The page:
Martin Knowles ... Musical Butler
rest of cast listed alphabetically:

Greg Bennett ... Gentleman (uncredited)

Sacha Bennett ... Jenkins the Gamekeeper (uncredited)
Ray Donn ... Gambler (uncredited)
Neil Findlater ... Tricycle Man (uncredited)

Sonja Morgenstern ... Lady at the Savoy (uncredited)
Louise Rhian Poole ... Lady at the savoy (uncredited)

Directed by
Oliver Parker 
Writing credits
Oscar Wilde (play "The Importance of Being Earnest")

Oliver Parker (screenplay)

Produced by
David Brown .... co-producer
Uri Fruchtmann .... executive producer
Barnaby Thompson .... producer
Original Music by
Charlie Mole 
Cinematography by
Tony Pierce-Roberts (director of photography)
Film Editing by
Guy Bensley 
Casting by
Celestia Fox 
Production Design by
Luciana Arrighi 
Art Direction by
Paul Ghirardani 
Set Decoration by
Ian Whittaker 
Costume Design by
Maurizio Millenotti 
Makeup Department
Nuala Conway .... assistant hair designer
Nuala Conway .... assistant makeup designer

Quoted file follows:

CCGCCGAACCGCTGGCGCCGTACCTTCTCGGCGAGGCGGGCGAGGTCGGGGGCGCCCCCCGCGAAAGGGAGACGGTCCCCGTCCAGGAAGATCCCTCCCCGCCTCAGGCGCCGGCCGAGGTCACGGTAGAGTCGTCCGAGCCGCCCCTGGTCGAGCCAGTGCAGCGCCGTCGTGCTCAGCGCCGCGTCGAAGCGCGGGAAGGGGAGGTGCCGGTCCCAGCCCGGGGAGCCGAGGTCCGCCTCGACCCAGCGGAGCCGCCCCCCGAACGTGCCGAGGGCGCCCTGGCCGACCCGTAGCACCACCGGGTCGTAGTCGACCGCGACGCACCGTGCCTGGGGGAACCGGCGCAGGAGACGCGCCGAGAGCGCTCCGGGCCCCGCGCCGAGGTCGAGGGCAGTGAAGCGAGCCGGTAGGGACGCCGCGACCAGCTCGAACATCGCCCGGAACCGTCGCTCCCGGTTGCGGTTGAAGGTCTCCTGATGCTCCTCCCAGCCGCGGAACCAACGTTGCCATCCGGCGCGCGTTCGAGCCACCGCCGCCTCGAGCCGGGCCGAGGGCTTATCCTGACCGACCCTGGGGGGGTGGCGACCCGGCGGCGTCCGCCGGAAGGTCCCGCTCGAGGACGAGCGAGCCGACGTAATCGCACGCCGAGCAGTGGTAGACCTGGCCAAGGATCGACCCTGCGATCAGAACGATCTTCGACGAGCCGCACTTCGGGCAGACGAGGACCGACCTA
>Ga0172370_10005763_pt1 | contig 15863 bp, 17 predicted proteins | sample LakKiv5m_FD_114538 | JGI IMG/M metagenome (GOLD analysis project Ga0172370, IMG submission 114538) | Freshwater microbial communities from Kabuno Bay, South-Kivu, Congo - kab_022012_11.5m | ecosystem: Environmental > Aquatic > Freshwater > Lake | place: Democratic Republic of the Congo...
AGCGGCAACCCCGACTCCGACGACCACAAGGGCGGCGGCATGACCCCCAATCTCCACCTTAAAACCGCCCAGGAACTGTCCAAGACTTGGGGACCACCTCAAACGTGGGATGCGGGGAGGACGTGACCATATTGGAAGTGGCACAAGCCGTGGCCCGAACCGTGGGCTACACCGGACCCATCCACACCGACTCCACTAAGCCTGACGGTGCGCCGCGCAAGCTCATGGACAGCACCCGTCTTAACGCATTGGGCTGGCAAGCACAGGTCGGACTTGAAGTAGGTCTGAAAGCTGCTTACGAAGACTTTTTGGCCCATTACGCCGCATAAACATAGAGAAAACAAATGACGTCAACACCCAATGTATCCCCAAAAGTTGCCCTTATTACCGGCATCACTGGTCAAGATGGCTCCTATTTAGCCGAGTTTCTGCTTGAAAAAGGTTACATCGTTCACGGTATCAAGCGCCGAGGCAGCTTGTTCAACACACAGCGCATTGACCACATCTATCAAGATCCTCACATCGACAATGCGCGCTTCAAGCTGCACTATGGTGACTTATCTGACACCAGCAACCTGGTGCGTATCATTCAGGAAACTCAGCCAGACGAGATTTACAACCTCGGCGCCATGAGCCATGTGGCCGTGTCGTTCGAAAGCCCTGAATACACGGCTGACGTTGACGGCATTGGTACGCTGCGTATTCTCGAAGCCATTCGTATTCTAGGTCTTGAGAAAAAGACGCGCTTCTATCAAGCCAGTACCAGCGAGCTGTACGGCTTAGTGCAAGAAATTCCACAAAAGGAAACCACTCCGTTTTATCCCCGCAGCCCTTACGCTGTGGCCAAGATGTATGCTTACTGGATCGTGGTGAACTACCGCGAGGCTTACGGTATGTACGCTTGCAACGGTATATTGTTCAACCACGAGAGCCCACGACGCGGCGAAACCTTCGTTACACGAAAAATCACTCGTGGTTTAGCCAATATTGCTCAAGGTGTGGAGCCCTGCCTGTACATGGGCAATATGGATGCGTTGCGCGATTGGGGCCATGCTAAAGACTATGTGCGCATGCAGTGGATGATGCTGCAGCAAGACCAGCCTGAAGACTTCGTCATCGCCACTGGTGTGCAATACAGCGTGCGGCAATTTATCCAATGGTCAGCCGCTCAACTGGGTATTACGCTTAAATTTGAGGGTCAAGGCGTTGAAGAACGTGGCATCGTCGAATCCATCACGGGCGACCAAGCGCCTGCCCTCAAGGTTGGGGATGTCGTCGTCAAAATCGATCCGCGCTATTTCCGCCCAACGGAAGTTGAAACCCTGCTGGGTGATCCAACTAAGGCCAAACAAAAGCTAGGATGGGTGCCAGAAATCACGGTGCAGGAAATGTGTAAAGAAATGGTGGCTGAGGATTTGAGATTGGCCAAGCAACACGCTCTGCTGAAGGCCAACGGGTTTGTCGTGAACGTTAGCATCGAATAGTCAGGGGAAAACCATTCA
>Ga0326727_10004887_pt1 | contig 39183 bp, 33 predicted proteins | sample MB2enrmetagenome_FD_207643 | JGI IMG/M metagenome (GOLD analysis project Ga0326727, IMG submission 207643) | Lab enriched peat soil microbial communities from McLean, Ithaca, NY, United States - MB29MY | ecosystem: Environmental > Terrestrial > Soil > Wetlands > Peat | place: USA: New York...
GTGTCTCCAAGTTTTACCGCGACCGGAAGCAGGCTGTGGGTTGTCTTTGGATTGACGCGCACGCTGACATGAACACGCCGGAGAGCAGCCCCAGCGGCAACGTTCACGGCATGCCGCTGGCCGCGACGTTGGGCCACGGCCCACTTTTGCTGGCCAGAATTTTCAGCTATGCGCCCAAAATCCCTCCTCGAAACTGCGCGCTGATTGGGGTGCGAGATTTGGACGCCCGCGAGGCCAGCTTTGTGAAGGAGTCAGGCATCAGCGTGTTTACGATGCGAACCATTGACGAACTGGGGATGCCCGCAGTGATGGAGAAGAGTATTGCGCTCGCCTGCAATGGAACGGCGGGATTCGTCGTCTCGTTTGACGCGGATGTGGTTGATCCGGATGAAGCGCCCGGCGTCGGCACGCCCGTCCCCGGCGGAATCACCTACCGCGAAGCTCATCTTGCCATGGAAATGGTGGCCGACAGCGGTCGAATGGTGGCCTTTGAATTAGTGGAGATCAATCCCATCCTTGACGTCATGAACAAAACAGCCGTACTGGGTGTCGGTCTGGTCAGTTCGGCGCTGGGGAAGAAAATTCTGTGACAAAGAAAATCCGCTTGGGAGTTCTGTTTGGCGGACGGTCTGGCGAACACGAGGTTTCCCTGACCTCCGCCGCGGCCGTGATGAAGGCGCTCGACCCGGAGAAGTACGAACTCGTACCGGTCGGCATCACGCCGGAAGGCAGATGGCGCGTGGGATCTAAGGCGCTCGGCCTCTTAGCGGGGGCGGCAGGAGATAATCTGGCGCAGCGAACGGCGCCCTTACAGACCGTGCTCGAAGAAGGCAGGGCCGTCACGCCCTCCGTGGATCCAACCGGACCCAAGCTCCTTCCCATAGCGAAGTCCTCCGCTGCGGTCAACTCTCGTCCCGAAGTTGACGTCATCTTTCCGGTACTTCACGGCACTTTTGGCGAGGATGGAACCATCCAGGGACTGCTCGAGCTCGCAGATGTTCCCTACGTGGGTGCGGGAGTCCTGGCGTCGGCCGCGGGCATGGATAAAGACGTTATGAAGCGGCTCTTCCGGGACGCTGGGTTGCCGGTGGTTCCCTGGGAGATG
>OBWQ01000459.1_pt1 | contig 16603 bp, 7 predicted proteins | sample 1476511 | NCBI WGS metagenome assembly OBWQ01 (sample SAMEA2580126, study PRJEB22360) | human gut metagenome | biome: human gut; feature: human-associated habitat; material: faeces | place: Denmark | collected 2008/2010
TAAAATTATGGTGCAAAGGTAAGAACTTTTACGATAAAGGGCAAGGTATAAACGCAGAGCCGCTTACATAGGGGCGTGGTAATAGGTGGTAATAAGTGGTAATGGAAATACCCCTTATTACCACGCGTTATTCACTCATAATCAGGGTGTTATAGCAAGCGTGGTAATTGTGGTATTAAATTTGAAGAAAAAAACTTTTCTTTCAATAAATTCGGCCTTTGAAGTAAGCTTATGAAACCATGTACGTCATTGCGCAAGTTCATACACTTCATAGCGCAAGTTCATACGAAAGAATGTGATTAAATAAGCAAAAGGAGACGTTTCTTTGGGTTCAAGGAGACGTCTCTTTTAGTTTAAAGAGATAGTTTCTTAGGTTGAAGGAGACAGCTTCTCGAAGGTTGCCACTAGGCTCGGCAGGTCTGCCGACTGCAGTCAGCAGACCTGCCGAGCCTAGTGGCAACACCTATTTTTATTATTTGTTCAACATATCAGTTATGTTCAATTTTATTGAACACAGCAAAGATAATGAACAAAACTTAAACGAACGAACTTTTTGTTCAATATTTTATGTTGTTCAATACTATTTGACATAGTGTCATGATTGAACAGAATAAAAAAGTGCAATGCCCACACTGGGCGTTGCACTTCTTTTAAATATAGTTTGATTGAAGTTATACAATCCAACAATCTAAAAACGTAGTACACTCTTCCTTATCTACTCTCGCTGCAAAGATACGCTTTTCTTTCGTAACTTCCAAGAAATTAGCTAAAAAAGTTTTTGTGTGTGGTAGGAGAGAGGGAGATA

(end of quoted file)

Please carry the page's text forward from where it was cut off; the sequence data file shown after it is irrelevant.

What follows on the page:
Charmaine Fuller .... crowd hair stylist
Charmaine Fuller .... crowd makeup artist
Renata Gilbert .... crowd hair stylist
Renata Gilbert .... crowd makeup artist
Pat Hay .... makeup artist: Mr. Everett
Joe Hopker .... makeup artist
Peter King .... hair designer
Peter King .... makeup designer
Dianne Millar .... crowd hair stylist
Dianne Millar .... crowd makeup artist
Susan Parkinson .... key crowd hair stylist (as Sue Parkinson)
Susan Parkinson .... key crowd makeup artist (as Sue Parkinson)
Paula Price .... hair stylist
Paula Price .... makeup artist
Jamie Pritchard .... hair stylist: Mr. Everett
Barbara Taylor .... crowd hair stylist
Barbara Taylor .... crowd makeup artist
Production Management
Brian Donovan .... production supervisor
Hugh Gourlay .... unit manager
Second Unit Director or Assistant Director
Fiona Gosden .... third assistant director
Richard Hewitt .... first assistant director
Matthew Penry-Davey .... second assistant director
Toby Sherborne .... assistant director
Art Department
John Addison .... carpenter
Steve Alder .... carpenter
Robert Allen .... stagehand
Bill Bernie .... stand-by painter (as William Bernie)
Lee Biggs .... carpenter
John Casey .... carpenter